Whenever there's an open seat in an area that includes Ken Welch's south St. Petersburg home, you better believe the Pinellas County Commissioner's name comes up.
Congress? Legislature? Doesn't matter.
So it's natural that he'd be near the top of the list of potential candidates to replace St. Petersburg Mayor Rick Kriseman when he terms out in 2021.
On Friday morning, Welch confirmed his interest to the weekly breakfast gathering Cafe con Tampa at Oxford Exhange.
He added that he was focused on his current job and was merely answering a question an attendee had posed. In other words, it was far from a formal announcement, and such news would be way off.
Welch headlined the event alongside Hillsborough County Commissioner Sandy Murman, and the discussion was largely focused on cooperation between Hillsborough and Pinellas. It's been a hot topic of late, given the Tampa Bay Rays' probable move to Ybor City.
The year 2021 is, of course, three years and two election cycles away (three election cycles away if we're counting the Tampa municipal elections, which will entertain local political junkies once the 2018 cycle dies down).
A lot can happen between now and then.
After all, it was well under three years ago one Donald J. Trump announced his bid for the presidency. Politics — locally and nationally — have since been whiplash-inducing.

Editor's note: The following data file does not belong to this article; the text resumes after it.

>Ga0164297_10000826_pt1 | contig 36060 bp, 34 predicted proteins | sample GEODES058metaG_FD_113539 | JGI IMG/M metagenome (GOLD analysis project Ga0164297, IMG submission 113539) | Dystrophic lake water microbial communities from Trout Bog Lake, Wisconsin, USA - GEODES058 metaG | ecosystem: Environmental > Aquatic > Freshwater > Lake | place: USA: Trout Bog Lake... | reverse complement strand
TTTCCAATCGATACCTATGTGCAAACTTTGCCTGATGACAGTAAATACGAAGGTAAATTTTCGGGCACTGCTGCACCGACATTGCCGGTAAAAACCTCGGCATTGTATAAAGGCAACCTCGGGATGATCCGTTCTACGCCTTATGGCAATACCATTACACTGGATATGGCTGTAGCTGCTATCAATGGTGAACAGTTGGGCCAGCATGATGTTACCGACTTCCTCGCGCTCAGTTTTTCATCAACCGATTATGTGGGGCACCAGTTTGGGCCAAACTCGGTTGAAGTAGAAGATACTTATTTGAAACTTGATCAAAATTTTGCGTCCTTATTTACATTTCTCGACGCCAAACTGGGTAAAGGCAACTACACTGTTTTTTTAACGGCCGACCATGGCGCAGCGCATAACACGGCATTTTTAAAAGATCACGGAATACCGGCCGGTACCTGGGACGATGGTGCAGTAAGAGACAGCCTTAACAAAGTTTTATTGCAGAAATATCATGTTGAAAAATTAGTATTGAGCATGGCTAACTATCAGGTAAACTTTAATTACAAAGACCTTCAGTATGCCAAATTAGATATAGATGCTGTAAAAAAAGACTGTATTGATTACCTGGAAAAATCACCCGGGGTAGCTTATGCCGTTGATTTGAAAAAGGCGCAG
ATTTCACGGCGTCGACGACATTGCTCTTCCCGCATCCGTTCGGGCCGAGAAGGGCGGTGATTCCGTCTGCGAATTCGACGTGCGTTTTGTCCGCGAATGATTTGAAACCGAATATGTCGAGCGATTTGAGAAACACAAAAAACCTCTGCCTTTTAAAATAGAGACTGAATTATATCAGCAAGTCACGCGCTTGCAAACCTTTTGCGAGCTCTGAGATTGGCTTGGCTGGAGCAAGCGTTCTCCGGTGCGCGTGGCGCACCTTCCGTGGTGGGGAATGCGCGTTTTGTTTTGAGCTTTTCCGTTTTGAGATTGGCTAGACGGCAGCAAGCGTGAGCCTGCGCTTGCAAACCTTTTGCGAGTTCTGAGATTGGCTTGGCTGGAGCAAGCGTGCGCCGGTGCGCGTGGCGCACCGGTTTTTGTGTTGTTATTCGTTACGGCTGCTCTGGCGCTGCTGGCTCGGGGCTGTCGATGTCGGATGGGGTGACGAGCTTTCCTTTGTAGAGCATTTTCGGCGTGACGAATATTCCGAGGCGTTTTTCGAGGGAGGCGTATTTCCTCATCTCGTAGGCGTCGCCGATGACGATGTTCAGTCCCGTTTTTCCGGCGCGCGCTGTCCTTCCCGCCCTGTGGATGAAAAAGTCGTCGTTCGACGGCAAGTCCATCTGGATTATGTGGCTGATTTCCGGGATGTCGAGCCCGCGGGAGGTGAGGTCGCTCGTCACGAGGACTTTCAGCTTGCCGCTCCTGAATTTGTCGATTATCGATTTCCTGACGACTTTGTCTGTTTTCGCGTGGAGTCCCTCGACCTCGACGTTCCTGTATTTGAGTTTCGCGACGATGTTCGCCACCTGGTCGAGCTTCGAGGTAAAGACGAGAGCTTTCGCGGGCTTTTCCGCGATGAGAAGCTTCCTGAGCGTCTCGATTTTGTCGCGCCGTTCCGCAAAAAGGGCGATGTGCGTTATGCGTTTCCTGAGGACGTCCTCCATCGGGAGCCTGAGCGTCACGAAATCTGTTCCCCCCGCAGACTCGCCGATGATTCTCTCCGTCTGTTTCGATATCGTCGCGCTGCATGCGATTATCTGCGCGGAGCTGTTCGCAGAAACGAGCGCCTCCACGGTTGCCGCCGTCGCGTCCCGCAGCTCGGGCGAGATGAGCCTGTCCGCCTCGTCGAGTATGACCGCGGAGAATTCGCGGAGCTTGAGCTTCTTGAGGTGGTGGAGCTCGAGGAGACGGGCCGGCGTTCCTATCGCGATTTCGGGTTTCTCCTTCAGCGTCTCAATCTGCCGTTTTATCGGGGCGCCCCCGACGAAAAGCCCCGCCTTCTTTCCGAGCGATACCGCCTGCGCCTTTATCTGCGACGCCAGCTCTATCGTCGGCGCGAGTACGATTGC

Any prospective candidate for the 2021 mayor's race would be wise to look to the twists and turns of the 2020 election cycle to deduce public sentiment before announcing — and that's not something one needs to tell someone like Welch.
First elected to the commission in 2000, Welch has been a key voice for Democrats on the board. He's low-key, wonkish and uncontroversial.
It's not the first time he's been on the mayoral candidate speculation list. His name had been floated in some circles ahead of the 2009 and 2013 mayoral elections, but he opted to stay on the commission.
Barring any earth-shattering changes to St. Petersburg's demographics or its zeitgeist, he'd probably do well here. He's a relatively progressive Democrat who happens to be African-American in a city where the African-American vote is key. Not that residents of predominantly-black south St. Pete haven't helped swing an election in favor of a Republican — they sure as hell did for Rick Baker and Bill Foster.
But Welch is well-liked and has the name recognition, the record, the cred, etc. to be the mayoral heir apparent — not that he'd be the type to Hillary Clinton this thing.
And again, anything can happen in the next two or three years. Seriously, aaaaaanything.
Okay, we are dizzy now. Back to the 2018 midterms.